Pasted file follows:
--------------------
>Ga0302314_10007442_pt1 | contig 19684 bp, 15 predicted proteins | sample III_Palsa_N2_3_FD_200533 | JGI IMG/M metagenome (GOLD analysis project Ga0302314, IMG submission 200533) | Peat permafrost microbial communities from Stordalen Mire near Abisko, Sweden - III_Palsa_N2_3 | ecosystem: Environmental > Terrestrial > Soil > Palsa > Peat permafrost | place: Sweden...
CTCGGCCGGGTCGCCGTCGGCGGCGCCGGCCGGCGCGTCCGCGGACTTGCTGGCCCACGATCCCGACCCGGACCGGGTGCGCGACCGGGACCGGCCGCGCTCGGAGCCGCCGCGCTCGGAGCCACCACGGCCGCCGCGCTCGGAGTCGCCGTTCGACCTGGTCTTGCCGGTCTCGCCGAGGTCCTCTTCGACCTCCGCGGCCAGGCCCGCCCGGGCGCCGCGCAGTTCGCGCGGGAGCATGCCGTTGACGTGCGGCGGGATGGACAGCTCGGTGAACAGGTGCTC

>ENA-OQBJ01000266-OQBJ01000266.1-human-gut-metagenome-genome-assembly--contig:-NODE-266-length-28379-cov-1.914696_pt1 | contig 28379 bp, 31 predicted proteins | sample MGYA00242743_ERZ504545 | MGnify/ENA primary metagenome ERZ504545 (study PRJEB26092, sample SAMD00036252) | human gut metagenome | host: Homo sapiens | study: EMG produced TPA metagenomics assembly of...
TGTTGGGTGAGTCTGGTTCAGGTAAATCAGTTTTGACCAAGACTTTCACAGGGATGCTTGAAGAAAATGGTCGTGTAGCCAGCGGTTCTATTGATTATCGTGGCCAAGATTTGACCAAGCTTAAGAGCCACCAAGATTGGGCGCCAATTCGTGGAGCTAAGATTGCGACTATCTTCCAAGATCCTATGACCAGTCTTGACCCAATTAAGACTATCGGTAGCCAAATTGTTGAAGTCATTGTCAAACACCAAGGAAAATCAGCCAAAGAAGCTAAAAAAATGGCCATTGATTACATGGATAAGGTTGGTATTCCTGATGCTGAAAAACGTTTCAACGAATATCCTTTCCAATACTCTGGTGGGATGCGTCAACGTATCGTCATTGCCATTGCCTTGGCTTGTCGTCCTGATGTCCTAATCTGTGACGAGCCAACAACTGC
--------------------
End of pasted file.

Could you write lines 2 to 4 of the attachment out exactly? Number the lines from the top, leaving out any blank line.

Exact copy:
CTCGGCCGGGTCGCCGTCGGCGGCGCCGGCCGGCGCGTCCGCGGACTTGCTGGCCCACGATCCCGACCCGGACCGGGTGCGCGACCGGGACCGGCCGCGCTCGGAGCCGCCGCGCTCGGAGCCACCACGGCCGCCGCGCTCGGAGTCGCCGTTCGACCTGGTCTTGCCGGTCTCGCCGAGGTCCTCTTCGACCTCCGCGGCCAGGCCCGCCCGGGCGCCGCGCAGTTCGCGCGGGAGCATGCCGTTGACGTGCGGCGGGATGGACAGCTCGGTGAACAGGTGCTC

>ENA-OQBJ01000266-OQBJ01000266.1-human-gut-metagenome-genome-assembly--contig:-NODE-266-length-28379-cov-1.914696_pt1 | contig 28379 bp, 31 predicted proteins | sample MGYA00242743_ERZ504545 | MGnify/ENA primary metagenome ERZ504545 (study PRJEB26092, sample SAMD00036252) | human gut metagenome | host: Homo sapiens | study: EMG produced TPA metagenomics assembly of...
TGTTGGGTGAGTCTGGTTCAGGTAAATCAGTTTTGACCAAGACTTTCACAGGGATGCTTGAAGAAAATGGTCGTGTAGCCAGCGGTTCTATTGATTATCGTGGCCAAGATTTGACCAAGCTTAAGAGCCACCAAGATTGGGCGCCAATTCGTGGAGCTAAGATTGCGACTATCTTCCAAGATCCTATGACCAGTCTTGACCCAATTAAGACTATCGGTAGCCAAATTGTTGAAGTCATTGTCAAACACCAAGGAAAATCAGCCAAAGAAGCTAAAAAAATGGCCATTGATTACATGGATAAGGTTGGTATTCCTGATGCTGAAAAACGTTTCAACGAATATCCTTTCCAATACTCTGGTGGGATGCGTCAACGTATCGTCATTGCCATTGCCTTGGCTTGTCGTCCTGATGTCCTAATCTGTGACGAGCCAACAACTGC